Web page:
The hypothesis that using total scores would mask important variability with implications for external validity was supported by our findings. The internal structures we found for the SRQ-20 and the ASCL were somewhat distinct from previous descriptions. The latent structure of the SRQ-20 included three factors: somatic complaints, negative affect, and emotional numbing. Although different from the two-factor solution identified by Ventevogel and colleagues [39] using a different Afghan dataset, this structure still largely mirrors symptom clusters of common mental disorders – i.e., anxiety and depression. Unlike the factor structure reported by Miller and colleagues [24], the ASCL in our data was comprised of a latent variable structure consisting of jigar khun, aggression, and fishar. Jigar khun was by far the dominant latent variable in exploratory and confirmatory models of ASCL scores, suggesting that it represents a specific cultural syndrome rather than simply an idiom of distress. Idioms of distress are more general ways of experiencing and expressing distress within specific local contexts [5860], whereas cultural syndromes (as described by Nichter) are “widely recognized prototypical cultural ailment[s] that encompasses a fuzzy set of associations coalescing around one or more core cultural symbols” (p.407) [58]. In prior development of the ASCL [24], the item jigar khun consisted primarily as grief. In our study, the inclusion of asabi and other items representing states of arousal within the jigar khun subscale seems to suggest that jigar khun is a multidimensional construct, combining several symptoms of common mental disorders. In other words jigar khun is more than a general expression of distress, and we feel that it meets criteria as an Afghan cultural syndrome.

Jigar khun was not associated with variance in trauma events beyond negative affect and emotional numbing as measured by the SRQ-20. This suggests that jigar khun pulls on similar sources of variance as somatic complaints, negative affect, and emotional numbing for Afghans with respect to trauma. With respect to socioeconomic status, however, the models for jigar khun and SRQ-20 somatic subscale suggest a different conclusion – namely, that jigar khun is associated with household wealth above and beyond somatic complaints for women. That dysphoria is associated with poverty in populations affected by armed conflict is well-known [41, 42]. What our findings seem to suggest is that this association may be gender-dependent. Further research should examine the gendered nature of features of distress, especially in regions with strict gender segregation such as Afghanistan.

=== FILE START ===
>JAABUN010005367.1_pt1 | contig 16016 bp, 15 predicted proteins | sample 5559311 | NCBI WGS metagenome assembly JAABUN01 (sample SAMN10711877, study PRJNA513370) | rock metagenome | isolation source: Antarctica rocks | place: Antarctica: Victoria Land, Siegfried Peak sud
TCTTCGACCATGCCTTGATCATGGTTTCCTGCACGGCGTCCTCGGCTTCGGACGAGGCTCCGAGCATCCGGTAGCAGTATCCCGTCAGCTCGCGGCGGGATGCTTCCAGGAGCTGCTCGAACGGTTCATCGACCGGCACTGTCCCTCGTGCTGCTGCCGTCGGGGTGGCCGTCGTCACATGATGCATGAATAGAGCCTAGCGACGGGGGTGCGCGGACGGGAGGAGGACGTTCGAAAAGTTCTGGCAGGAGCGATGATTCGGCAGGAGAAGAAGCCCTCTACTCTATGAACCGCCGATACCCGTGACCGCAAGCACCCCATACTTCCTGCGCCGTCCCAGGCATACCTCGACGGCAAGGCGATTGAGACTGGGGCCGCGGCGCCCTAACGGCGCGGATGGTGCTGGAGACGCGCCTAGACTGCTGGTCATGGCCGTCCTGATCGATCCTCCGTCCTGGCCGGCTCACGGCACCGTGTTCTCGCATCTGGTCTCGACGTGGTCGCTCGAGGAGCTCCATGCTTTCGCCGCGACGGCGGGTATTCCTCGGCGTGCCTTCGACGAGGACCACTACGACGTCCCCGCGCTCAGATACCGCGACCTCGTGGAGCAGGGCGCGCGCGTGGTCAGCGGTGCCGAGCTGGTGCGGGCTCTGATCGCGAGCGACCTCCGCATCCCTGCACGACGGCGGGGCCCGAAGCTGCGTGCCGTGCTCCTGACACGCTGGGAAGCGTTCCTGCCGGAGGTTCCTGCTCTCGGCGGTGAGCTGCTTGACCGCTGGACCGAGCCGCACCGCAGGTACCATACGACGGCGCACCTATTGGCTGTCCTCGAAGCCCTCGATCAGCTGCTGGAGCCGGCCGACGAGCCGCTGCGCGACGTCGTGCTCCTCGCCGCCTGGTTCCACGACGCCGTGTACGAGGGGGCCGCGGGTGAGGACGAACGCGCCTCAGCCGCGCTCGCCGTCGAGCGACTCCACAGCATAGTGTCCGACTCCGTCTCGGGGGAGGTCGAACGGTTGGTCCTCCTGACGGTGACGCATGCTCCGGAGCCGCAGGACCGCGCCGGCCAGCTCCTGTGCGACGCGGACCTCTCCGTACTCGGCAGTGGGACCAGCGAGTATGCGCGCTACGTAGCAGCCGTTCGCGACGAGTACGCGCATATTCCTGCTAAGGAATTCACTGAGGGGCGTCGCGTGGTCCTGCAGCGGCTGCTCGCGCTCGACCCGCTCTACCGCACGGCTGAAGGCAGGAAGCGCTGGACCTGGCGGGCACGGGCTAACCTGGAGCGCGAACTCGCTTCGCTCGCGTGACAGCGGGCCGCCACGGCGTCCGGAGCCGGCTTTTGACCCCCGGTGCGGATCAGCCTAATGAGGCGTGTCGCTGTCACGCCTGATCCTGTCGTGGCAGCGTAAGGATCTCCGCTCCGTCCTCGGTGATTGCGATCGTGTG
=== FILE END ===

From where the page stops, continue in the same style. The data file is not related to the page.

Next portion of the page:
In contrast to jigar khun, we found that aggression was associated with both trauma and socioeconomic status above and beyond the SRQ-20 subscales, especially for women. This suggests that the ASCL is a better measure of Afghan distress in large part because it includes aggression items. Aggression has been for the most part ignored in standard North American and European psychiatric concepts of common mental health disorders. Its prominence here is consistent with reports that behavioral disturbances are common in other taxonomies of mental distress. Explosive anger is a critical element of psychosocial distress among West Papuan refugees in Australia [61]. In Timor-Leste, explosive anger is associated with ongoing socio-economic disadvantage [43] and past trauma exposure [20]. Rees and colleagues [62] have emphasized the risk of explosive anger for women in particular, who experience the disproportionate impact of poverty hardships and human rights abuses. In Afghanistan, Catani, Schauer and Neuner [63] have linked war exposure for adults and increased levels of abusive behavior toward their children. Our findings show that aggression is an important dimension of Afghan expressions of distress, and that it can take the form of self-directed as well as interpersonal violence. In content analyses of qualitative interview data collected concurrently with the present study [48] and in other work conducted in Afghanistan [45], women with intense emotional distress reported hitting themselves, beating their children, and causing injury to others. Indeed, the connection between aggressive behavior and psychological distress in Afghanistan is reflected in language used to describe distress. In Pashto and Dari, the word khapa means angry and annoyed as well as sad, anxious, and worried. The word khapgan (lit: hardship) refers to either sadness or anger, depending on social context [64].